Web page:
"Sometimes we have to take a little step back, and get ourselves grounded, get our students grounded before we can move forward again," said Lillian Perez, a district employee who works at training staff members on their Youth Mental Health First Aid program.
Perez said identifying students that are in crisis is often fluid. Last year, the school district referred 17,000 students for mental health incidents.
"Teachers are assessing all the time," Perez said. "Whether it's academically, or assessing those emotional needs that the student has, they're assessing, they're listening non-judgementally."
The staff learned how to identify kids just having a bad day, whether there might be something going on at home, or whether they're showing signs of bullying or depression.
"Whether I am walking around the campus, and I just happen to see a child outside the classroom who I might engage with and help cope," said Yates teacher Janet Gillespie.
Given the high and sometimes deadly stakes of students having mental health breakdowns, the district mandates the training for all 25,000 employees. They want bus drivers, janitors, teachers alike, all on the lookout.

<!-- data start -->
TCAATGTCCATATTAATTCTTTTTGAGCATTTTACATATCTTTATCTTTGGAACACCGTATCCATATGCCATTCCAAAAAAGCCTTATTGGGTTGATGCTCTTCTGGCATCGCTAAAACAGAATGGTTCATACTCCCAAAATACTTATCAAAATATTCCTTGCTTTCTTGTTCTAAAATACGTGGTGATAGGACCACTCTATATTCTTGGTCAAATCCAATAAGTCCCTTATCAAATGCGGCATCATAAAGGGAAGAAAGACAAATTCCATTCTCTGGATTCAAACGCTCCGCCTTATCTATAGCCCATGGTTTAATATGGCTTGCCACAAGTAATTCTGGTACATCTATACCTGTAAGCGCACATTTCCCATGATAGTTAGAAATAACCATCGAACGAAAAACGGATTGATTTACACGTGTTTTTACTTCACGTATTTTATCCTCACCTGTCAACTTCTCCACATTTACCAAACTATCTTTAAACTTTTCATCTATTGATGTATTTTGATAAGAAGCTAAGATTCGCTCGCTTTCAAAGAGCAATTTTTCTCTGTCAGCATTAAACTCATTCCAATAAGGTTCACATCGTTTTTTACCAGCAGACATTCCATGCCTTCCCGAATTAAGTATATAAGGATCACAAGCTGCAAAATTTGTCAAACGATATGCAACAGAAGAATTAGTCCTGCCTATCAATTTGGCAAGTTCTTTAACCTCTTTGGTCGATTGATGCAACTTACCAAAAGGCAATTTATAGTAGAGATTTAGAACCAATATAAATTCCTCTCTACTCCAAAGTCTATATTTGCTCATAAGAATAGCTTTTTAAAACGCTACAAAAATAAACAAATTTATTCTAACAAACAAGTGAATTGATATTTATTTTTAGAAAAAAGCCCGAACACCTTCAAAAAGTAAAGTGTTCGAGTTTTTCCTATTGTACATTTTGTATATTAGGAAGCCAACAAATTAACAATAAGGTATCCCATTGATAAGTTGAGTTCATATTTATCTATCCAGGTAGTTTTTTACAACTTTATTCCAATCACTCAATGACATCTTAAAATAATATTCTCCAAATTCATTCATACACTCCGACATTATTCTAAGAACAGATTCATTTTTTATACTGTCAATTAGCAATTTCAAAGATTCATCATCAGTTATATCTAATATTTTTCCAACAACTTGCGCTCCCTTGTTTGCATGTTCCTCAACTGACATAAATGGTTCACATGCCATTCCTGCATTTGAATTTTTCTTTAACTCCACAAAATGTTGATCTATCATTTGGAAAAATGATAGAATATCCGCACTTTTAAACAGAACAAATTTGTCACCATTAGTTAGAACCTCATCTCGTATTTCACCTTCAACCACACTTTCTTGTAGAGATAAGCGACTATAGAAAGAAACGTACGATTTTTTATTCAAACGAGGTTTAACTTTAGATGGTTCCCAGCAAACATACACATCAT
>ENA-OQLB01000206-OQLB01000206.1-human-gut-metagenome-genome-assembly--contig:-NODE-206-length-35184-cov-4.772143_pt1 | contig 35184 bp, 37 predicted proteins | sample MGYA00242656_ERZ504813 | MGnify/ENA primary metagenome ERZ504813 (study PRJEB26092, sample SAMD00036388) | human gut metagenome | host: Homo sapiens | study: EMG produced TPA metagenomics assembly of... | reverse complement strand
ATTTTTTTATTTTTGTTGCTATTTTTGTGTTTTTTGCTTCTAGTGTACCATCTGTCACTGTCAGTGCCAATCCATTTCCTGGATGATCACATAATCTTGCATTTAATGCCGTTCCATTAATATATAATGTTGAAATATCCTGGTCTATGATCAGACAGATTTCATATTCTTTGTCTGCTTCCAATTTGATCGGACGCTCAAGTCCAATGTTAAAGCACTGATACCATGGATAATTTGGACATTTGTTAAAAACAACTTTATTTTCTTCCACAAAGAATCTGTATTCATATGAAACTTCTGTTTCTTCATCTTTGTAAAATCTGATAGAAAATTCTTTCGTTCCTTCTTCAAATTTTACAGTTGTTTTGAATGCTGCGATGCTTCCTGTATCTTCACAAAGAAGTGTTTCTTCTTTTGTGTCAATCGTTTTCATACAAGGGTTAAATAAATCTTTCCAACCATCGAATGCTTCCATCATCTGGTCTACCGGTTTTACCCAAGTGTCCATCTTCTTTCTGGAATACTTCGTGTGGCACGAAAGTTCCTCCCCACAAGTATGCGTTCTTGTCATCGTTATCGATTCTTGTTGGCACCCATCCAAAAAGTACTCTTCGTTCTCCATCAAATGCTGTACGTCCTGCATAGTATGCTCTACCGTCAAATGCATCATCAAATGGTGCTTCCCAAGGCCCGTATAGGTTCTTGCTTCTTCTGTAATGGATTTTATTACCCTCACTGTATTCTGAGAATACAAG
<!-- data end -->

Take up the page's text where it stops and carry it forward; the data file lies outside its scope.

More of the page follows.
"It is a little bit eerie that we are preparing for this right now," said Gillespie.
Gillespie said she is comfortable with the role of teacher/mental health interventionist, and she said there's no choice anyway.
"What kids need from us right now is more than the academic curriculum," said Gillespie. "They need us to be there for them and be a person they can trust and talk to and help them no matter what their needs are."
Last year, the district had 100 therapists dispatched to schools, and they will have 120 this upcoming school year.